At first glance, The Americans, the hot new TV show on FX, might seem an odd fit for us boomer types. It’s heavy on gritty action (also known as violence) and almost-explicit sex. It’s often compared with that “other” spy story with a young cast, Homeland. And speaking of young casts, star Keri Russell is young enough to have been discovered in that crucible for 1990s stars The New Mickey Mouse Club (though, like classmate Ryan Gosling, she’s dazzled since). Might the show not be for us?
Then you hear the soundtrack, from Fleetwood Mac to Peter Gabriel to the Cure. You notice the abnormally large cars and the clothes, dreamed up by Hollywood designer Jenny Gering from what she saw in her mom’s closet. Confirmation comes with news flashes featuring not just Ronald Reagan but such non-favorites as Caspar Weinberger and the Missile Defense Initiative, also known as Star Wars. Yes, you’re back in the ’80s, but in a scary way, surrounded by people who really think the world might be about to end.
The Americans, produced by former C.IA case officer Joseph Weisberg, takes off from recent news—the 2010 exposure of 15 “ordinary Americans” as long-term deep-cover Soviet agents—and uses it to explore loyalty, fidelity, and truth. It does so by pairing its spy story with an unexpectedly rich portrait of a marriage, albeit the “fake” one (with real children. produced for cover) between spies paired by the KGB, played by Russell and Matthew Rhys.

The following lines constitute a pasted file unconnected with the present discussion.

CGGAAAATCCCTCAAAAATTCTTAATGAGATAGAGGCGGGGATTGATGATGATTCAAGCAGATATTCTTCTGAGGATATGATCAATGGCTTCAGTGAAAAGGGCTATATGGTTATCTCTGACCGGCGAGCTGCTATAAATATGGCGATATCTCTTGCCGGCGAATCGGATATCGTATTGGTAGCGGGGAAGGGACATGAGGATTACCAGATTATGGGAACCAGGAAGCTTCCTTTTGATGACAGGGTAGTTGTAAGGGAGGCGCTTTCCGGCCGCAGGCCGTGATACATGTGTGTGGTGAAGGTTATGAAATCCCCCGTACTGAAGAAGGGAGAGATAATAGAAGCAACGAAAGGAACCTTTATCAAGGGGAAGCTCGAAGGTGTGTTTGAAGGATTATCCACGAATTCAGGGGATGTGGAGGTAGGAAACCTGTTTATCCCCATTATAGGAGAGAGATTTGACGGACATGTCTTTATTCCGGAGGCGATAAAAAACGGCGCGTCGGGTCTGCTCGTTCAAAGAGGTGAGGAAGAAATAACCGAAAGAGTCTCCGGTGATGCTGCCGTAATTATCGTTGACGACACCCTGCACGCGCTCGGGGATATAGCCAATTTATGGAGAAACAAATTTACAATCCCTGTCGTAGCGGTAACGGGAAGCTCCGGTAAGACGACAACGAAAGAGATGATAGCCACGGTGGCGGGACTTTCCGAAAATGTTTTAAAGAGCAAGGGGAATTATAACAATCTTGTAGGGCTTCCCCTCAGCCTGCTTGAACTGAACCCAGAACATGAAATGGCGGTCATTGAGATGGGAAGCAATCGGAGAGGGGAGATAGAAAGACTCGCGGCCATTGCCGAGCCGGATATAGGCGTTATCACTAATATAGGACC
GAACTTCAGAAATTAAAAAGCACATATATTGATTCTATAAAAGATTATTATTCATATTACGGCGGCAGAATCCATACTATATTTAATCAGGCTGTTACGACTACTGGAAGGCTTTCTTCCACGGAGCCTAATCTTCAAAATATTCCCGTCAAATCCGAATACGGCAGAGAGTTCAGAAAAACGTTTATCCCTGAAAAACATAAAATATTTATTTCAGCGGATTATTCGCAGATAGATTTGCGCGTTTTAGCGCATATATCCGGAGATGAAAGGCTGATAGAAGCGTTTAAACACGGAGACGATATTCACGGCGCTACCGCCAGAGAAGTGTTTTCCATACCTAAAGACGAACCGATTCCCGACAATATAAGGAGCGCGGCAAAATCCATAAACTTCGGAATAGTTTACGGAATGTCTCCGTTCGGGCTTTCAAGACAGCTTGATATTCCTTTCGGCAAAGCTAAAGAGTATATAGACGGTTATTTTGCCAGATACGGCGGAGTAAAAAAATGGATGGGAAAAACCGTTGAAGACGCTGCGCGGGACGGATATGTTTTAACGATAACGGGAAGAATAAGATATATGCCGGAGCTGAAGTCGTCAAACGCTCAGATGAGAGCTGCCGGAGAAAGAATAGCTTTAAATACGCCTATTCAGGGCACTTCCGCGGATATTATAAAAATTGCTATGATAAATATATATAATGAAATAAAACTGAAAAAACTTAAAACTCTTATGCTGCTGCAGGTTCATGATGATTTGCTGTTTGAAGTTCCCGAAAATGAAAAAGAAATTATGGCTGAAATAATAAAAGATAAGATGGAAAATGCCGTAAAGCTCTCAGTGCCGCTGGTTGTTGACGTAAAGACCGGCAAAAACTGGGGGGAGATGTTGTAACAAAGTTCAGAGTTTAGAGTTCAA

As New Yorker critic Emily Nussbaum notes:
Some of this is a struggle over identity: what does loyalty mean in a marriage in which both people are seducers, manipulating ‘assets’ with sex? What kind of parents raise children in a culture they regard as the enemy?. . . In one sense, this is the story of a midlife crisis (like HBO’s Tell Me You Love Me on amphetamines).
Then there are the FBI/CIA counterintelligence agents racing to counter the KGB, including one played by an actor who’s a flashback from my childhood, Richard Thomas (whom many of us first met as John-Boy Walton in The Waltons). All the characters’ extremes are vividly colored by an era many of us try to forget: when the ’60s felt like a recent dream/nightmare and nuclear war felt imminent in America. None of which stops The Americans from being a hoot to watch, especially since, as Alyssa Rosenberg pointed out for Slate, “The Americans is the rare television show that has a sense of what sex actually looks and feels like.”
The show even passes the Bechdel Test (if barely), with crackerjack dialogue between Russell and other women, whether it’s the wife of a murdered asset or her own KGB handler (played by Emmy-winning WVFC favorite Margo Martindale). It remains to be seen whether similarly strong interactions will occur among women for the show’s other smartly written women spies: FBI staffer Martha Hanson, played by Alison Wright of The Nanny Diaries, or Nina, the FBI’s asset in KGB headquarters, played by the stunning Annet Mahendru.
The show airs tonight at 10 p.m., as it does every Wednesday, and has just been renewed for another season. We know who won the Cold War, but we don’t know what will be the outcome of The Americans’ web of loyalties. If you watch the show, you might even question a few of your own.
In this clip from the episode “Mutually Assured Destruction,” women spies try to tell hard truths.